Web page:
At the age of 23 or 24 he decided to go into teaching. He did a stint at a preparatory school and then came up to Cambridge to take an upper second in the Modern and Medieval Languages Tripos.

He once said: "I ought to have come up on leaving school, but I have never regretted it. My business experience has helped me enormously."

Mr Stubbs gained his first headship at Soham Grammar School after only five years teaching. In 1945 he became head of the Perse, where his business acumen helped him reshape the school, which was rebuilt on revolutionary lines and opened [sic] in 1961.

When he retired in 1969 he said:"You don't retire, you retread."

He was a staunch opponent of comprehensive schools as a road to educational equality, and defended the "proven excellence" of the direct grant system.

An entire chapter is devoted to Mr Stubbs in a book called "Perse" by the Secretary of Cambridge Chamber of Commerce, Mr John Mitchell. It will be out early next month.


The Times, Oct 27, 1976; page 18
Full Text: Copyright 1976, The Times


Mr Stanley Stubbs, headmaster of the Perse School, Cambridge, from 1945 to 1969 died on October 25 aged 70. Taking over the school at a difficult period, housed as it was in inadequate and war-damaged premises, he restored it in reputation, raised it in numbers, and had the satisfaction before he retired, of seeing it housed in new and worthy premises.

After leaving Newcastle High School, Staffordshire, Stubbs spent five years at the Royal Doulton potteries, and at 23, was manager of its American department. Resigning to take up teaching, he graduated at Emmanuel College, Cambridge, where he captained the college football eleven. After teaching at Charterhouse and Gresham's School, Holt, he became head of Soham grammar school in 1940. His evident success there appealed to the Perse governors, confronted with an unusually large list of applicants in 1945.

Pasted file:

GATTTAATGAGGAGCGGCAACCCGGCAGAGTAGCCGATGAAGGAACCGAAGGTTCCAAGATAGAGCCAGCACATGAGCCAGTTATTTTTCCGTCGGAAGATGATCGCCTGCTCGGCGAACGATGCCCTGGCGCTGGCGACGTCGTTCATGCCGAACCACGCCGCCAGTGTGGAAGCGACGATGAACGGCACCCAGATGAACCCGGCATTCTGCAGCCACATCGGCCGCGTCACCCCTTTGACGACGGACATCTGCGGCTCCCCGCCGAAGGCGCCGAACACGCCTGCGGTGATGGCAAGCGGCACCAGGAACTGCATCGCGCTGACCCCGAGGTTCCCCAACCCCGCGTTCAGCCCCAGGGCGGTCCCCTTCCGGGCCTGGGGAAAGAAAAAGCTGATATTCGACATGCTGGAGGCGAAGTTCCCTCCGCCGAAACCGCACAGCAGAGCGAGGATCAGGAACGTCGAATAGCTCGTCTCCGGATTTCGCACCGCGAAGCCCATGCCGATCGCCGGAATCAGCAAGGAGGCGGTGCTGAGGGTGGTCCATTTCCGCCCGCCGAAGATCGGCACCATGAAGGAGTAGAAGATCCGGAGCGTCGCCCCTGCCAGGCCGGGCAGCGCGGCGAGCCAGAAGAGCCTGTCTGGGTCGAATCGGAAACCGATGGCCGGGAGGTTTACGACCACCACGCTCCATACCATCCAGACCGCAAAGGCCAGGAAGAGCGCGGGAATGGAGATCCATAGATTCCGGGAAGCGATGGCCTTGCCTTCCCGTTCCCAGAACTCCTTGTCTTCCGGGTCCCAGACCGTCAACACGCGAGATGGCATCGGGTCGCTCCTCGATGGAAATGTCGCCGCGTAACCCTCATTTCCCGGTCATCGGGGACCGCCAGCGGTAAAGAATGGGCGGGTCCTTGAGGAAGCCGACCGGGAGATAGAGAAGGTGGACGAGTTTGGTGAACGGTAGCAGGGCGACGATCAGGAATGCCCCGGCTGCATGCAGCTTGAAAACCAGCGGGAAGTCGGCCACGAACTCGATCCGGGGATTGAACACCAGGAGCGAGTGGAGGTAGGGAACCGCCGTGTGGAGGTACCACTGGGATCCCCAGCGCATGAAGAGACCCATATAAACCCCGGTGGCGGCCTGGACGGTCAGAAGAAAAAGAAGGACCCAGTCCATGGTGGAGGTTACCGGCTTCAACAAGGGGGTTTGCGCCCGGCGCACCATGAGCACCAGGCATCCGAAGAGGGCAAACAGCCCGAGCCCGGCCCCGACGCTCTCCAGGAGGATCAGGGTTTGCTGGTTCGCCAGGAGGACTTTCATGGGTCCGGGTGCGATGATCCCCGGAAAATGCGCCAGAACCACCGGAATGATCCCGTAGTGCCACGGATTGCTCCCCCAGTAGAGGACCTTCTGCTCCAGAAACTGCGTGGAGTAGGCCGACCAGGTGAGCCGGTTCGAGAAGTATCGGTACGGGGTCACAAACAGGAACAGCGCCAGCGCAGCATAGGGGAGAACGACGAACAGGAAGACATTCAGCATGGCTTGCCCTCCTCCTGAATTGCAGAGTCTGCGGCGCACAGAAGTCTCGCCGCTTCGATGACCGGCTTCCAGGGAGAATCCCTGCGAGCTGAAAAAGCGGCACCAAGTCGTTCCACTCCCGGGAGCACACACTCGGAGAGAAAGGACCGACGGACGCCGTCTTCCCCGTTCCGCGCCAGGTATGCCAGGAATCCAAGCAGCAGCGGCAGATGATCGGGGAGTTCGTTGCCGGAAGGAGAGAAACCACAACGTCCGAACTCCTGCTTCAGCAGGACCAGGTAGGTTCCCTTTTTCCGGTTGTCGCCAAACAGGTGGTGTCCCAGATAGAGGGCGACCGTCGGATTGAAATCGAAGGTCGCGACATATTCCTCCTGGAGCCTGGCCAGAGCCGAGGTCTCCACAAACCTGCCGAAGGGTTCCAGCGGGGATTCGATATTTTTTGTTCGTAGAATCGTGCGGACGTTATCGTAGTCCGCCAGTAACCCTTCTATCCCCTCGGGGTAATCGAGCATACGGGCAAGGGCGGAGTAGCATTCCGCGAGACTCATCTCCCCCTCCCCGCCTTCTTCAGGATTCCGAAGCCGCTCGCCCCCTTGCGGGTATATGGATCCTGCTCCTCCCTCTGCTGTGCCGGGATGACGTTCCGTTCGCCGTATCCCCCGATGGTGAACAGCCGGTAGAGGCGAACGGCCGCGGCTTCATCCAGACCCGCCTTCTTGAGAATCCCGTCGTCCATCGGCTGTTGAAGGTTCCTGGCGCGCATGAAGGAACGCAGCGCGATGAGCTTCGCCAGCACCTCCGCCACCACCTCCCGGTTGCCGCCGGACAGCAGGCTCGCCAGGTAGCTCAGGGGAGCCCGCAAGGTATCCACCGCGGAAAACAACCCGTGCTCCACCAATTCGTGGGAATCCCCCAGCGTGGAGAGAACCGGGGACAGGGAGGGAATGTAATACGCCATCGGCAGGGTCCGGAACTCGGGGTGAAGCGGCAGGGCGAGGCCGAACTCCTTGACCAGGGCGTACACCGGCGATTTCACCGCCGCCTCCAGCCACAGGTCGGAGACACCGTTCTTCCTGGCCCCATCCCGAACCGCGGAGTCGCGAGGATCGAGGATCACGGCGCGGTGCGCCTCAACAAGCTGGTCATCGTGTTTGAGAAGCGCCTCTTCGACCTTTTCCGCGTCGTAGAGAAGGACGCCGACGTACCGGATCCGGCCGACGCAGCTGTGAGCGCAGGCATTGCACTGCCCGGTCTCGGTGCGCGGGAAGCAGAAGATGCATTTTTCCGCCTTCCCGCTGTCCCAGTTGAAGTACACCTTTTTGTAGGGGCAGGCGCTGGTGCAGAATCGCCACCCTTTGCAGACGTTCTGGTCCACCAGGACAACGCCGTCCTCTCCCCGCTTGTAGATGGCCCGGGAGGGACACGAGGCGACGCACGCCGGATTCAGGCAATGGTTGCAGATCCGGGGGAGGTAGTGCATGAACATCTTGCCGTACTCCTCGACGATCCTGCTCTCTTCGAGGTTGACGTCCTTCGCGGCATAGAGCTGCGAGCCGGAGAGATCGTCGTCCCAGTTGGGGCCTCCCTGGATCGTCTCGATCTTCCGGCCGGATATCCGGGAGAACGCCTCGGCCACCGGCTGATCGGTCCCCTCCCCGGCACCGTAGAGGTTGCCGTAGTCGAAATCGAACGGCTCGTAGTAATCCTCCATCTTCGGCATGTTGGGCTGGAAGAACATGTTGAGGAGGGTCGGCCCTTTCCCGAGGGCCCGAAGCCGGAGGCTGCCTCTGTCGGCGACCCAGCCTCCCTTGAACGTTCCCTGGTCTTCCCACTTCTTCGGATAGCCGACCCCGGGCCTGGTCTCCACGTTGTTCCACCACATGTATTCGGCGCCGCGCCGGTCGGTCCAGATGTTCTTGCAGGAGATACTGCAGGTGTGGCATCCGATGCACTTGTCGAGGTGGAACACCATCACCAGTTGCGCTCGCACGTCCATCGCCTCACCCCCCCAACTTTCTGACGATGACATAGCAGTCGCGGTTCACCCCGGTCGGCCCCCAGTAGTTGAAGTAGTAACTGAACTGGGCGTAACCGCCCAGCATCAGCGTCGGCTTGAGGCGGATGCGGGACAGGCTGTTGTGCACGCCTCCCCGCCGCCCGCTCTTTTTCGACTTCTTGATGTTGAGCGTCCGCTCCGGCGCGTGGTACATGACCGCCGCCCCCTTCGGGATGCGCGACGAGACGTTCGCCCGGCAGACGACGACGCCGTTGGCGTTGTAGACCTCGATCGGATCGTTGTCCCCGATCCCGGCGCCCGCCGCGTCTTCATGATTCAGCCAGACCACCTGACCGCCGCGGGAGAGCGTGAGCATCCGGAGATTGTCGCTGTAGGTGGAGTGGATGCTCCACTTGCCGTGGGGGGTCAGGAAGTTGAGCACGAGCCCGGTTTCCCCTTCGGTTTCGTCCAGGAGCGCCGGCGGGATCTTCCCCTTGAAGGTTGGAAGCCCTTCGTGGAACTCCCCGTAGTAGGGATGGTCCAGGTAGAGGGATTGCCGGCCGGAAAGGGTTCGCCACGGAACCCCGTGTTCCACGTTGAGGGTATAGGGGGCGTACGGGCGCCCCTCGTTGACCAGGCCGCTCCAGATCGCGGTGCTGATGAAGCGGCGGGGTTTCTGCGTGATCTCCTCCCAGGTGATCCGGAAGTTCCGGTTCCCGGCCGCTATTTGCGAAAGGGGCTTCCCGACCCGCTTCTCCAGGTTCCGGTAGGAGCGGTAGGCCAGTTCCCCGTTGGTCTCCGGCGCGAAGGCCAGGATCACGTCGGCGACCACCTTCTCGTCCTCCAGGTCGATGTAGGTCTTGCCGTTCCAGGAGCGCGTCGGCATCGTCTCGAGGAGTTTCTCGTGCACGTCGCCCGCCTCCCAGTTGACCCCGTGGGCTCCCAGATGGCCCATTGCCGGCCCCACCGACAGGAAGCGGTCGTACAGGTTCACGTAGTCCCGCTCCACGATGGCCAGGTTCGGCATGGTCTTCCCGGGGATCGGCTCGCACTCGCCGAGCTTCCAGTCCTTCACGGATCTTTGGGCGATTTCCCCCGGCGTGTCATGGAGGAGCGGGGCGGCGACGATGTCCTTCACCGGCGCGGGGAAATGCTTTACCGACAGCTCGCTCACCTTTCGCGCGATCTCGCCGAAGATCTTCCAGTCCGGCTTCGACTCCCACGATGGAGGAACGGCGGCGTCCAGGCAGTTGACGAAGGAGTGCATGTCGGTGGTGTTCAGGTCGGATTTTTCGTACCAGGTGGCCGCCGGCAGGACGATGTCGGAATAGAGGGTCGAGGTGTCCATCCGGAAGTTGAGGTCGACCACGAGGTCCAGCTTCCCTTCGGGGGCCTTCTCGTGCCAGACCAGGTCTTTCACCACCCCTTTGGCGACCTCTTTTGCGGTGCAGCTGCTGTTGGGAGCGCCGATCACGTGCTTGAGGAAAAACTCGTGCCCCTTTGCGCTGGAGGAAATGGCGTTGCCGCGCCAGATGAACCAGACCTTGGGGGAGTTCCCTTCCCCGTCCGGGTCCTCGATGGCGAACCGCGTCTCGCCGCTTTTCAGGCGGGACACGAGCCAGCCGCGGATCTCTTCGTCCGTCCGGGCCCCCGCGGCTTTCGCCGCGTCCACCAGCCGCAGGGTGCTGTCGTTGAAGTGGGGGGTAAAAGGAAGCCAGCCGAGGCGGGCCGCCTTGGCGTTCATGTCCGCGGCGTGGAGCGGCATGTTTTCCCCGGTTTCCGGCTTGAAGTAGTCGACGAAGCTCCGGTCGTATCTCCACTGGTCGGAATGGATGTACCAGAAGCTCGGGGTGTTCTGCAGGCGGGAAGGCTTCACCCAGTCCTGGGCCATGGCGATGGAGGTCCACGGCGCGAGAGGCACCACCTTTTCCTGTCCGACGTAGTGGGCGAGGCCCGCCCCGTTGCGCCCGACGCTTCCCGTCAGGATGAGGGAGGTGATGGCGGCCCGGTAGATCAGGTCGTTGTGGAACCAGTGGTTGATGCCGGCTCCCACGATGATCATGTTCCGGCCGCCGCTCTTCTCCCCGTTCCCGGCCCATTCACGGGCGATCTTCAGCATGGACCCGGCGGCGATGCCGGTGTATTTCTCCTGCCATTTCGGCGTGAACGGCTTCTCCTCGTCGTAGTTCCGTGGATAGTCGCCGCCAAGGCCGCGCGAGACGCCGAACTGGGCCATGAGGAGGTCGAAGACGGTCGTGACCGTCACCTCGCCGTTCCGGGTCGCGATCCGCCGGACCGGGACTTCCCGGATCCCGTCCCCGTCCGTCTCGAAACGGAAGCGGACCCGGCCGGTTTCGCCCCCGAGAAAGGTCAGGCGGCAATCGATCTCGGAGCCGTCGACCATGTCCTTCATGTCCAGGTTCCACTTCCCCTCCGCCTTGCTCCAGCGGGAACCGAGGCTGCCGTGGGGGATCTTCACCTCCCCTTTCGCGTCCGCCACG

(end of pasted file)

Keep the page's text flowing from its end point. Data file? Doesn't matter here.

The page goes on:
Stubbs restored older teaching traditions, largely jettisoned in the interregnum following the retirement of Dr WHD Rouse and re-established sound relations with staff, parents, Old Perseans and pupils. To a direct grant school, with little in the way of endowments, Stubbs's early business background was to prove invaluable. The new senior school, the first public school to be entirely rebuilt for over 20 years, was formally opened by Princess Alexandra in 1961.

17/10/10 Peter Askem (Art 1954-72): Stanley Stubbs rings many bells in my mind as he was my Headmaster during quite a number of years whilst I was a schoolboy at The Perse. He was a very fair man in contrast to the previous Head who was very harsh. One of the very old school types. Cecil Crouch was my Art Teacher and encouraged me so much. The previous Art Teacher was a Scot and used his belt on us.

When I applied for a job at Soham Grammar School I asked Stanley for a ref. I was a bit amazed when Edward Armitage asked me at the interview if I had dyed my hair because Stanley had stated that I was ginger! He had muddled me with my father who was ginger.

I believe there were in the region of 80 applications for the job but I was the lucky one. Perhaps because I made them laugh at the interview, or maybe it was Stanley who pulled it off for me?

Happy Days they were indeed. My very good wishes to you. I can see that the 2010 Old Boys Dinner was a great success. I wish I had been there. Yours Peter.


Do you have any photos, appreciations or anecdotes relating to Mr Stubbs? please contact the editor
last updated 18 Sep 10: 28 Oct 19